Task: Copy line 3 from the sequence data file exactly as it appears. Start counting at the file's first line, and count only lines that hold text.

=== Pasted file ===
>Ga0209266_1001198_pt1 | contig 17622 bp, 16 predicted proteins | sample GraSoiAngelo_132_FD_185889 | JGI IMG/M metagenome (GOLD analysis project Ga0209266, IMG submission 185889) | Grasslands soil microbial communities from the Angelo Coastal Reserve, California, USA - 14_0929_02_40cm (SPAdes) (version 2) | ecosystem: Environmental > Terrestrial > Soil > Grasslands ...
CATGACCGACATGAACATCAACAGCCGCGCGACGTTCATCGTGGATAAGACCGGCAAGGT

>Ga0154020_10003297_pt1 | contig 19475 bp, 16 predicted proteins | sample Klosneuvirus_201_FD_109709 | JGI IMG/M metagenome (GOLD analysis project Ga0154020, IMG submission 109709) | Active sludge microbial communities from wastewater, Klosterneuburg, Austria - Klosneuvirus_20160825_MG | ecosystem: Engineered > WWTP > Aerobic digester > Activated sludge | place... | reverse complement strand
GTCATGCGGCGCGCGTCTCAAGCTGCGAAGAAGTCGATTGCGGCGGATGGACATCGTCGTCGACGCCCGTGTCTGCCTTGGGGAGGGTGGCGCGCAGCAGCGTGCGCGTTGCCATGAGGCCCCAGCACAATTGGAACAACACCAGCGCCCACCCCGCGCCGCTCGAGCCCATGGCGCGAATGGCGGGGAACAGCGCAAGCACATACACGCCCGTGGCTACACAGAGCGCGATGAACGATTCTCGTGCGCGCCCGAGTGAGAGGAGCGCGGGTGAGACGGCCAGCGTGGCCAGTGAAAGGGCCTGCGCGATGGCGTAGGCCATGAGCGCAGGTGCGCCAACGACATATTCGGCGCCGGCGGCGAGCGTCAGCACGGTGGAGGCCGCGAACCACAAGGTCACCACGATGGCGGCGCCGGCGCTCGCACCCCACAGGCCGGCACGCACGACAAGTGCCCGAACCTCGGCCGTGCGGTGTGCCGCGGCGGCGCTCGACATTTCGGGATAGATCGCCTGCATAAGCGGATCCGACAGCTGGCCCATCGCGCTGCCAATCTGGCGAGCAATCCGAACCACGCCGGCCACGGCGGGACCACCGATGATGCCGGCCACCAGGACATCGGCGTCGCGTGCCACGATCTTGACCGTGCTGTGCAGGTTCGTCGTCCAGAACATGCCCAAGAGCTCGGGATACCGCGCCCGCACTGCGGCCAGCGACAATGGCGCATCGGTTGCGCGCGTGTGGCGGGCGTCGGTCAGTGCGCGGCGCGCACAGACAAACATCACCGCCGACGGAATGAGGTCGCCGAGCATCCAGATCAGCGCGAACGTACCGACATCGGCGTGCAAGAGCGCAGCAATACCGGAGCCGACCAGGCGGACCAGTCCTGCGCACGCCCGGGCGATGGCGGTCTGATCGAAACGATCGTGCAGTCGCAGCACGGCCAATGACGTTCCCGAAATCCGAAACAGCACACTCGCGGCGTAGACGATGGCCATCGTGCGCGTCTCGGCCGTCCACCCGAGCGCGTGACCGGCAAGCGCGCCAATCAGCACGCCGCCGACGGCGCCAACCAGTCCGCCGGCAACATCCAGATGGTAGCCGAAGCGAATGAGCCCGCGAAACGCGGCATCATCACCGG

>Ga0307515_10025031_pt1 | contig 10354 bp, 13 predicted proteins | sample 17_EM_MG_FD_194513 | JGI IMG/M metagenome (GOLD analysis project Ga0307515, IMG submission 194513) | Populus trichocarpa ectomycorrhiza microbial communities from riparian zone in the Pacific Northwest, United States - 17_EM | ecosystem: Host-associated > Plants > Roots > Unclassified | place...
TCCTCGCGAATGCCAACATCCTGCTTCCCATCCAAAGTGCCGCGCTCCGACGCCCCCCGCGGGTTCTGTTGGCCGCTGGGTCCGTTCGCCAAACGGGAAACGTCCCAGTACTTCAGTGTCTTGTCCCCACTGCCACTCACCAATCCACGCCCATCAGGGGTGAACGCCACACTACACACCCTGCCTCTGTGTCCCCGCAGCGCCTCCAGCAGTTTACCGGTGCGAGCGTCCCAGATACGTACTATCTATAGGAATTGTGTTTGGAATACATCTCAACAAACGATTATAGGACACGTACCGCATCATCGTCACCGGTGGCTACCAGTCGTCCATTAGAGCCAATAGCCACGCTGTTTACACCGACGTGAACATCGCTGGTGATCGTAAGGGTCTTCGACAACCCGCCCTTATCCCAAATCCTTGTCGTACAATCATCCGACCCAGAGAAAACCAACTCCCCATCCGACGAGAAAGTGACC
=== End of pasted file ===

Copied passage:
>Ga0154020_10003297_pt1 | contig 19475 bp, 16 predicted proteins | sample Klosneuvirus_201_FD_109709 | JGI IMG/M metagenome (GOLD analysis project Ga0154020, IMG submission 109709) | Active sludge microbial communities from wastewater, Klosterneuburg, Austria - Klosneuvirus_20160825_MG | ecosystem: Engineered > WWTP > Aerobic digester > Activated sludge | place... | reverse complement strand